Drafting is Grand…

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Why is this so difficult?

When is all the stuff in our heads going to flow effortlessly on the pages?

Sigh.

James and I are currently working on two projects regarding our dystopian world of City-State: an anthology and a trilogy.  Everything connects to one another, so the drafting process is not only imperative, it is VITAL to our literature.

The other week, James said, “Hey, we are going to rewrite the entire first book from one character’s perspective” (the previous version of the novel jumped vivaciously from character to character – and I thought it was pretty cool).

But he is right.

I responded, “Really?  Rewrite the entire book?”

“Yes, we have to.  The novel is a mess.”

I agreed.

And so begins the writing process from another starting point.  But this starting point is the right one.


39 thoughts on “Drafting is Grand…

  1. hope things go as planned. it’s healthy to take inventory on where you are as an artists, you always have to keep your hand on the pulse of your creation. maybe go back to the muse that first inspired you…there be something back there that might be the missing peace you’re looking for

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    1. Love this comment! Our muse? Just watching the evening news is our muse for our dystopia! 🙂 And you are right! Drafting is part of the creative process! Thanks for visiting our blog!

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    1. Yes! You are right! As I look back at the first drafts, all of the concepts are great, but the layout is extremely weird! Lol!!! It’s all going to work out… In about 3-5 years! Ha ha ha! 🙂

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  2. Thank you for signing up to follow Mondays Finish the Story! I sincerely hope that you get involved in the challenge by writing a piece of flash fiction to go with the photo featured and the opening line!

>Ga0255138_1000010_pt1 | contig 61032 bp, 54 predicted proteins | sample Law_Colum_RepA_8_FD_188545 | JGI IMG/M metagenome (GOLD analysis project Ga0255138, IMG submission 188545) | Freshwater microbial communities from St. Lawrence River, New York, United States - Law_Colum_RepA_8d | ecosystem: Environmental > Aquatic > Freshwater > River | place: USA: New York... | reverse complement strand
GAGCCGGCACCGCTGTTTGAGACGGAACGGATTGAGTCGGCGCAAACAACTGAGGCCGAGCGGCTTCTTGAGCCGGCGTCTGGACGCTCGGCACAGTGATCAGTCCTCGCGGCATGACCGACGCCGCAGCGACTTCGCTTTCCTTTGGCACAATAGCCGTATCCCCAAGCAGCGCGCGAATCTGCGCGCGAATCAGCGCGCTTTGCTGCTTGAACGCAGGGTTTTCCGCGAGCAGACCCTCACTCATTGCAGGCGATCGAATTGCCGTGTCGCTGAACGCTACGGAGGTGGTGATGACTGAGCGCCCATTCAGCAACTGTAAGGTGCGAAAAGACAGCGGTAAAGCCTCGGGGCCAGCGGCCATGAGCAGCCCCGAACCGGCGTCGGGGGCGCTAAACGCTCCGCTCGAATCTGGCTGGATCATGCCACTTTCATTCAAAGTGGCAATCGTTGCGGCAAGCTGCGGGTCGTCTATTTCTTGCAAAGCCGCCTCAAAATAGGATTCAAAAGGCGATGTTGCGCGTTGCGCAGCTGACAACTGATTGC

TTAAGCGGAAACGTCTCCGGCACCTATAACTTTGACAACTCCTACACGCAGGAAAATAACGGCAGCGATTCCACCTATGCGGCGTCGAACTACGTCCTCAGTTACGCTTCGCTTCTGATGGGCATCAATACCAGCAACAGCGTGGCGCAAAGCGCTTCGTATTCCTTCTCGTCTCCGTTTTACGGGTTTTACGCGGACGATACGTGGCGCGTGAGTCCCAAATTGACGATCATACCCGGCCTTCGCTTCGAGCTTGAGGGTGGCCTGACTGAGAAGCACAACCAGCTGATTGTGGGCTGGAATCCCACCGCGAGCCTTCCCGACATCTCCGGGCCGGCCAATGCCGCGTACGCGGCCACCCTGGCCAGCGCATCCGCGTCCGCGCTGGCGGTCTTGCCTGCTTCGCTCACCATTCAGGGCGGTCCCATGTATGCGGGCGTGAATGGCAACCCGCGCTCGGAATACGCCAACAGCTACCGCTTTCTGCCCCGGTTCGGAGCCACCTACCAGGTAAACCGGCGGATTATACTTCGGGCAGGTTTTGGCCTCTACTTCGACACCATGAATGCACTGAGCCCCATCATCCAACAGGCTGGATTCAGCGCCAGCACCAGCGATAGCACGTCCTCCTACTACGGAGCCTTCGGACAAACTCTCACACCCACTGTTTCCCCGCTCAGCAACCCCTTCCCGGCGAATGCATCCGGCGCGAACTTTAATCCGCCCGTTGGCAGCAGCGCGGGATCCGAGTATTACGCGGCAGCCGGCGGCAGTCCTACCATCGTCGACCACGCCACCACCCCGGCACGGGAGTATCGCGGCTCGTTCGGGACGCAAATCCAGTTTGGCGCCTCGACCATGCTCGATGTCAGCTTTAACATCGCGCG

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  3. I feel your pain! I rewrote my sci-fi novel, going from 4 narrators to 2. Hopefully you’ll find that it makes the plot tighter. And also some characters can become more mysterious and interesting when there isn’t a narration attached to them. The reader has to figure out their motivations from outward actions. (I’m thinking the Great Gatsby, as an example).

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    1. James,

      That’s great that you have narrowed down your narrators. I empathize with you. Our first novel in the trilogy didn’t stay in a straight line. And your right… I can tell that the plot will tighten up with this decision – like you! 🙂 Have a great day!

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  4. It takes time for a story to mature and grow into its gangly legs. I’m learning that the hard way!
    I, too, am reworking one of my books from third person, past tense to first person, present. After two years of struggling with the character arc and voice, I gave it a shot, wrote the first line and wham – I knew I’d finally gotten it right.
    Hope you find the same. The 3 or 4 years are worth it.
    Sue

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    1. Hey Susan! OMG! I feel like this book and trilogy is going to take about ten years, but I know that patience is important. As you know, It is better to take your time rather than to put out a poor product. Thank you so much for reading our blog! 🙂

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    1. Thanks! I went to a ComicCon conference this weekend, and found some local authors. It is nice to know I am not alone in the “shitty stage” of the publication process. 🙂 Have a great day!

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  5. There used to be people called Editors. They made good writing great writing. Too bad they went extinct with the popularity of self-publishing. I’m serious! I wish I had an editor!
    Artsyberger

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    1. I am sure you can find an editor! 🙂 I am an English teacher, so I serve as half author, half editor.

      But… I have been told that you don’t have to be super strict with grammar, but then again, your pieces can’t be a hot mess! That is what I am struggling with now! 🙂

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  6. I actually wrote my tax self-help book pretty fast compared to the time I took proofreading and rewrites. That was in 2011 and I know I will still find things I would want to change for every time I read it.

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